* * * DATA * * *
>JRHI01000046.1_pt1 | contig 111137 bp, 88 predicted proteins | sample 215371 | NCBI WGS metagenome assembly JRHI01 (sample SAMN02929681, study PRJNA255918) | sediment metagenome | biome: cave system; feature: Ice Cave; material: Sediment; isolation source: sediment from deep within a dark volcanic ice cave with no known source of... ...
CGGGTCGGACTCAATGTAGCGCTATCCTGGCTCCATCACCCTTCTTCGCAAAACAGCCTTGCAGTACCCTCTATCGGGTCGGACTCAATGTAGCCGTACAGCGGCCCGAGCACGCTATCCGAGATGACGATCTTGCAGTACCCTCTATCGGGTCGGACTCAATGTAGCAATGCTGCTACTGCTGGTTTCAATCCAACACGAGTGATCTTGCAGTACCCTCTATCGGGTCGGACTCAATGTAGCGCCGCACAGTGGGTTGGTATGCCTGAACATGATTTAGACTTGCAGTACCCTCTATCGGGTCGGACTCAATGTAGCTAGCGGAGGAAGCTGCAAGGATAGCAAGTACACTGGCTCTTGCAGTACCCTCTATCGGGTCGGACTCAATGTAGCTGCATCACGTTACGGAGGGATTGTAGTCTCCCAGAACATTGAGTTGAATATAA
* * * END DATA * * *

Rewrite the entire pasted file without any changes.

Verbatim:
>JRHI01000046.1_pt1 | contig 111137 bp, 88 predicted proteins | sample 215371 | NCBI WGS metagenome assembly JRHI01 (sample SAMN02929681, study PRJNA255918) | sediment metagenome | biome: cave system; feature: Ice Cave; material: Sediment; isolation source: sediment from deep within a dark volcanic ice cave with no known source of... ...
CGGGTCGGACTCAATGTAGCGCTATCCTGGCTCCATCACCCTTCTTCGCAAAACAGCCTTGCAGTACCCTCTATCGGGTCGGACTCAATGTAGCCGTACAGCGGCCCGAGCACGCTATCCGAGATGACGATCTTGCAGTACCCTCTATCGGGTCGGACTCAATGTAGCAATGCTGCTACTGCTGGTTTCAATCCAACACGAGTGATCTTGCAGTACCCTCTATCGGGTCGGACTCAATGTAGCGCCGCACAGTGGGTTGGTATGCCTGAACATGATTTAGACTTGCAGTACCCTCTATCGGGTCGGACTCAATGTAGCTAGCGGAGGAAGCTGCAAGGATAGCAAGTACACTGGCTCTTGCAGTACCCTCTATCGGGTCGGACTCAATGTAGCTGCATCACGTTACGGAGGGATTGTAGTCTCCCAGAACATTGAGTTGAATATAA